HALO Director Dr. Mark Tremblay is one of the authors on a paper, “Evaluating the ParticipACTION “Think Again” Campaign,” that was recently published in Health Education & Behavior. Citation details and a summary of the paper are below.

Gainforth HL, Jarvis JW, Berry TR, Chulak-Bozzer T, Deshpande S, Faulkner G, Rhodes RE, Spence JC, Tremblay MS, Latimer-Cheung AE. Evaluating the ParticipACTION “Think Again” Campaign. Health Educ Behav. 2016 Aug;43(4):434-41.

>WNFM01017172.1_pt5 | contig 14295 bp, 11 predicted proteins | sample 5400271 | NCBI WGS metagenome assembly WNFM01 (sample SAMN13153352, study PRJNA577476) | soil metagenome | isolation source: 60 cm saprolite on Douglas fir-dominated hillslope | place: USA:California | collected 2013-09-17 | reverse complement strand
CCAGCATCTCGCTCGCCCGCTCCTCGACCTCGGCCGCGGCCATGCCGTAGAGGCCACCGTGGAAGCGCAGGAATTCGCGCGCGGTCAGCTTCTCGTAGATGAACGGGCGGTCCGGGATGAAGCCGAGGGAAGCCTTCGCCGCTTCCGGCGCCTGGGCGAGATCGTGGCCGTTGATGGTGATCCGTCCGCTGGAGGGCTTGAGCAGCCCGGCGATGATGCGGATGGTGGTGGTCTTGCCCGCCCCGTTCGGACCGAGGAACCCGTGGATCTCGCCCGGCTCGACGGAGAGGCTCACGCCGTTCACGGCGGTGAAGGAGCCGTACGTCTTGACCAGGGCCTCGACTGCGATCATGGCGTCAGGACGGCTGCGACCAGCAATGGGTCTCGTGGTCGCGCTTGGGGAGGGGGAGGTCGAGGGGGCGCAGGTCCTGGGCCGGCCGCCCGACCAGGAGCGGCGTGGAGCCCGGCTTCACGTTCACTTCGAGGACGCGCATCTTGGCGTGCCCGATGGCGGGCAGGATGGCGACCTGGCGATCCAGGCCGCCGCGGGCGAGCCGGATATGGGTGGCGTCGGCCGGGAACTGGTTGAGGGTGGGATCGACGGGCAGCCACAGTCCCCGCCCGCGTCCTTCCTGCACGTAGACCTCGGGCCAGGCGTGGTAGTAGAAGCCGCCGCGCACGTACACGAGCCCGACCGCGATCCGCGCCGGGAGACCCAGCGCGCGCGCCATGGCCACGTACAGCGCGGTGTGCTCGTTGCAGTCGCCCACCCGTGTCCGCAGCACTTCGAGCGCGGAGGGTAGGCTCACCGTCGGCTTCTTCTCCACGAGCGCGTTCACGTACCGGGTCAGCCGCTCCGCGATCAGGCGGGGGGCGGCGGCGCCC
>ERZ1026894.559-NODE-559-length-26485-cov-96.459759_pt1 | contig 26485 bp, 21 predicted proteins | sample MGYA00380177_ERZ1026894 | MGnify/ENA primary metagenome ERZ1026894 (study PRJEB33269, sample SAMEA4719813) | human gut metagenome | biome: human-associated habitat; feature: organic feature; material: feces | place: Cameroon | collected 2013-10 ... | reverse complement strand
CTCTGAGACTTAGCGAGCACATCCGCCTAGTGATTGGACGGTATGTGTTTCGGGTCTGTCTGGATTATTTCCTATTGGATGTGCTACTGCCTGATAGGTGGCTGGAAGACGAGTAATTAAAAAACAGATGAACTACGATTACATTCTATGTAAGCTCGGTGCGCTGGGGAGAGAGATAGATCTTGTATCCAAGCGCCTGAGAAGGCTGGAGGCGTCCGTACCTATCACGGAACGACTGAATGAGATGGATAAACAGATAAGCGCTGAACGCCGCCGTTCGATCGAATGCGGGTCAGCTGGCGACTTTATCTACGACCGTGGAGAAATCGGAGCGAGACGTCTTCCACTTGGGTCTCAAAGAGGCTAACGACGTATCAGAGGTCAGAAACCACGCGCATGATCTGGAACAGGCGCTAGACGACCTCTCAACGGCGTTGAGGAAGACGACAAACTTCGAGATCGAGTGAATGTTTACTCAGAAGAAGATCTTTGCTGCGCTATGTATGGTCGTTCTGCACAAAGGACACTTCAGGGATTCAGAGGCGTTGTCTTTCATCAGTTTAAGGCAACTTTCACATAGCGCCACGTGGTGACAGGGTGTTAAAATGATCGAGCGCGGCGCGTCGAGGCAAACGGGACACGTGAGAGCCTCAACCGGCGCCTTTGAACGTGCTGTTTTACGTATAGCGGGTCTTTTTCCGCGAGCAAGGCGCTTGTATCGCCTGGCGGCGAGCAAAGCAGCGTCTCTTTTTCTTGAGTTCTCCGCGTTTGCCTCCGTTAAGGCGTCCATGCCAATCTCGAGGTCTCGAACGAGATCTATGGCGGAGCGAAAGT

Introduction ParticipACTION‘s 2011 “Think Again” campaign aimed to draw parents’, and specifically mothers’, attention to the amount of physical activity (PA) their children do relative to the national guidelines (physical activity guidelines [PAG]). Purpose To evaluate ParticipACTION‘s “ThinkAgain” campaign in the context of the hierarchy of effects model. Methods Data were drawn from “Think Again” campaign evaluations conducted among two cohorts of parents with children ages 5 to 11 years (3 months postcampaign launch [T1], n = 702; 15 months postlaunch [T2], n = 670). Results At T2, campaign awareness was weakly associated with parents agreeing that their children were not active enough (p = .01, d = .18). Parents who were aware of the campaign showed greater knowledge of PAG (ps < .01, ϕs > .14), had higher outcome expectations about their children engaging in PA (p < .01, d = .16), had stronger intentions to help their child meet the guidelines (p < .01, d = .18), and engaged in more parental support behaviors (p < .001, d = .31) as compared with parents who were not aware. At T1, parents aware of the campaign had greater perceived behavioral control (PBC) to influence their child’s PA participation (p < .01, d = .22), whereas parents not aware of the campaignhad greater PBC to find practical ways to help their child be active (p < .01, d = .26). Parental awareness of the campaign was not associated with children meeting the PAG at either time point (ps > .05). Conclusions The campaign appeared marginally effective for increasing parental knowledge of PAG and for creating realistic awareness of children’s PA levels. Additional intervention strategies are needed to produce larger effects and to change parental behavior.